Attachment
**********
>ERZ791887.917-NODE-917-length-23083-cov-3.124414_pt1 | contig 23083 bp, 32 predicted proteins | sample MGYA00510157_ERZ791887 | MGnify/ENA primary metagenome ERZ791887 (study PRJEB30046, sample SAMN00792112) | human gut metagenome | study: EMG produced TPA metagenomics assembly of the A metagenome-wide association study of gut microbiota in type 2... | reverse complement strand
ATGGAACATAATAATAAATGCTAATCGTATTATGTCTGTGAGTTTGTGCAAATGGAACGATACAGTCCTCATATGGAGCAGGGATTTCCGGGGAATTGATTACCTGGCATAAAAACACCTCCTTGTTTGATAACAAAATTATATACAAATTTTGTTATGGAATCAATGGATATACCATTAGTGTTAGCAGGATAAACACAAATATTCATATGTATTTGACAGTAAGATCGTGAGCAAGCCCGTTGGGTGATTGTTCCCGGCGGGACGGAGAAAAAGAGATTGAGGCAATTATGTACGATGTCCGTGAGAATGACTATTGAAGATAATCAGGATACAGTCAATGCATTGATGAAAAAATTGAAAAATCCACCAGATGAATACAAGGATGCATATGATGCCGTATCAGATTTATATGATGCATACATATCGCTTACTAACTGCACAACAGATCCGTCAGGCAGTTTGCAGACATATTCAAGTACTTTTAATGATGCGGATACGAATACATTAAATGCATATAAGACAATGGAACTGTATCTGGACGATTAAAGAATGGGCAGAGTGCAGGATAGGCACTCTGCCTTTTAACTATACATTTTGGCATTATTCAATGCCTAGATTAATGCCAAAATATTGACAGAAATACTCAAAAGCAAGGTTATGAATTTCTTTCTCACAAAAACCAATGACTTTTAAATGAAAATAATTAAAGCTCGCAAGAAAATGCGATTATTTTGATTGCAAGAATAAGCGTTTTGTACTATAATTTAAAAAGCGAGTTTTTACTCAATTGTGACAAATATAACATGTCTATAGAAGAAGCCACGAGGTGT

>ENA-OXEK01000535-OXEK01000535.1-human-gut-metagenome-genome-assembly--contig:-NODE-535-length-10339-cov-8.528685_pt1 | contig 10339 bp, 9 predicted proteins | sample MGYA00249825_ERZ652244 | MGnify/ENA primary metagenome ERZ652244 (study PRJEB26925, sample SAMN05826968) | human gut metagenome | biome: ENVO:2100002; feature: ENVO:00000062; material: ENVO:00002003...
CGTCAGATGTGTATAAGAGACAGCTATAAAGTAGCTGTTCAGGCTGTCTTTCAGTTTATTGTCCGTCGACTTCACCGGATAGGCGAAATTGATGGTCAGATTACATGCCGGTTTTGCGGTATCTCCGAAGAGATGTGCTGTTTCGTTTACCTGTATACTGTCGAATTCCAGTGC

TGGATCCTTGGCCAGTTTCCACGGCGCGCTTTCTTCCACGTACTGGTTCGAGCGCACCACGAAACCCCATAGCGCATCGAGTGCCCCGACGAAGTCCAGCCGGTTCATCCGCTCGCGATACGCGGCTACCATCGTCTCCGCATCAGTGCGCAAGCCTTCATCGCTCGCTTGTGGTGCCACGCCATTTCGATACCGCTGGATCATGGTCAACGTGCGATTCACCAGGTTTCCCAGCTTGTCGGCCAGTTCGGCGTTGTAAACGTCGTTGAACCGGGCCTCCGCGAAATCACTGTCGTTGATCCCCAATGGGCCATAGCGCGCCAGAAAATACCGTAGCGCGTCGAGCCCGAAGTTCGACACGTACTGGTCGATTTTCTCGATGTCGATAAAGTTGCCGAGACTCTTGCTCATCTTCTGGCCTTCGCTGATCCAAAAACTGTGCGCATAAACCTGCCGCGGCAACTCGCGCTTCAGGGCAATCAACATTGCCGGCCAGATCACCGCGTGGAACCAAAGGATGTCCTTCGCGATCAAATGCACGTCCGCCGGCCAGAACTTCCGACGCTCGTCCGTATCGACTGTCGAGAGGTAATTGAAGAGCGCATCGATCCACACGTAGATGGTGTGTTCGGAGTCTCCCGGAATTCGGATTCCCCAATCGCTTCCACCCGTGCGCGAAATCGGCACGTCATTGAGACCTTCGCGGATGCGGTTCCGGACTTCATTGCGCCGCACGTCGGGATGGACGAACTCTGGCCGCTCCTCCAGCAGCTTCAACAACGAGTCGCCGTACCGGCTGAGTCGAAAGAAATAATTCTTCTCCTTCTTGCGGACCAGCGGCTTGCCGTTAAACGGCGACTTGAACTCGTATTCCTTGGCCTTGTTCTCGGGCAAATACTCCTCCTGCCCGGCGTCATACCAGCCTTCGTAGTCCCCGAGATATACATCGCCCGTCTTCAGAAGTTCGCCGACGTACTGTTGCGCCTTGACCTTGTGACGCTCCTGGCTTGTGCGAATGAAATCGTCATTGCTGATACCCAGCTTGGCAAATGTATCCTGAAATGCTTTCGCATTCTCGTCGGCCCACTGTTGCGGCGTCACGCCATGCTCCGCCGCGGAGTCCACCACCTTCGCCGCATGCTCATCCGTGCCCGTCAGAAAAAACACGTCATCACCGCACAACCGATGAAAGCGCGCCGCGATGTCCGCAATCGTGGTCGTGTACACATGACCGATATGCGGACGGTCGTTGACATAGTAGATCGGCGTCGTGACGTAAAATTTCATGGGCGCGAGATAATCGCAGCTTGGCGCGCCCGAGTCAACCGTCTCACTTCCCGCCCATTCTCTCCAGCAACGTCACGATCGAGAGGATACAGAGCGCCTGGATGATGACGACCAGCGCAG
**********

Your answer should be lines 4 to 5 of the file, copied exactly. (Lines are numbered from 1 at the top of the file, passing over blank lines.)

CGTCAGATGTGTATAAGAGACAGCTATAAAGTAGCTGTTCAGGCTGTCTTTCAGTTTATTGTCCGTCGACTTCACCGGATAGGCGAAATTGATGGTCAGATTACATGCCGGTTTTGCGGTATCTCCGAAGAGATGTGCTGTTTCGTTTACCTGTATACTGTCGAATTCCAGTGC

TGGATCCTTGGCCAGTTTCCACGGCGCGCTTTCTTCCACGTACTGGTTCGAGCGCACCACGAAACCCCATAGCGCATCGAGTGCCCCGACGAAGTCCAGCCGGTTCATCCGCTCGCGATACGCGGCTACCATCGTCTCCGCATCAGTGCGCAAGCCTTCATCGCTCGCTTGTGGTGCCACGCCATTTCGATACCGCTGGATCATGGTCAACGTGCGATTCACCAGGTTTCCCAGCTTGTCGGCCAGTTCGGCGTTGTAAACGTCGTTGAACCGGGCCTCCGCGAAATCACTGTCGTTGATCCCCAATGGGCCATAGCGCGCCAGAAAATACCGTAGCGCGTCGAGCCCGAAGTTCGACACGTACTGGTCGATTTTCTCGATGTCGATAAAGTTGCCGAGACTCTTGCTCATCTTCTGGCCTTCGCTGATCCAAAAACTGTGCGCATAAACCTGCCGCGGCAACTCGCGCTTCAGGGCAATCAACATTGCCGGCCAGATCACCGCGTGGAACCAAAGGATGTCCTTCGCGATCAAATGCACGTCCGCCGGCCAGAACTTCCGACGCTCGTCCGTATCGACTGTCGAGAGGTAATTGAAGAGCGCATCGATCCACACGTAGATGGTGTGTTCGGAGTCTCCCGGAATTCGGATTCCCCAATCGCTTCCACCCGTGCGCGAAATCGGCACGTCATTGAGACCTTCGCGGATGCGGTTCCGGACTTCATTGCGCCGCACGTCGGGATGGACGAACTCTGGCCGCTCCTCCAGCAGCTTCAACAACGAGTCGCCGTACCGGCTGAGTCGAAAGAAATAATTCTTCTCCTTCTTGCGGACCAGCGGCTTGCCGTTAAACGGCGACTTGAACTCGTATTCCTTGGCCTTGTTCTCGGGCAAATACTCCTCCTGCCCGGCGTCATACCAGCCTTCGTAGTCCCCGAGATATACATCGCCCGTCTTCAGAAGTTCGCCGACGTACTGTTGCGCCTTGACCTTGTGACGCTCCTGGCTTGTGCGAATGAAATCGTCATTGCTGATACCCAGCTTGGCAAATGTATCCTGAAATGCTTTCGCATTCTCGTCGGCCCACTGTTGCGGCGTCACGCCATGCTCCGCCGCGGAGTCCACCACCTTCGCCGCATGCTCATCCGTGCCCGTCAGAAAAAACACGTCATCACCGCACAACCGATGAAAGCGCGCCGCGATGTCCGCAATCGTGGTCGTGTACACATGACCGATATGCGGACGGTCGTTGACATAGTAGATCGGCGTCGTGACGTAAAATTTCATGGGCGCGAGATAATCGCAGCTTGGCGCGCCCGAGTCAACCGTCTCACTTCCCGCCCATTCTCTCCAGCAACGTCACGATCGAGAGGATACAGAGCGCCTGGATGATGACGACCAGCGCAG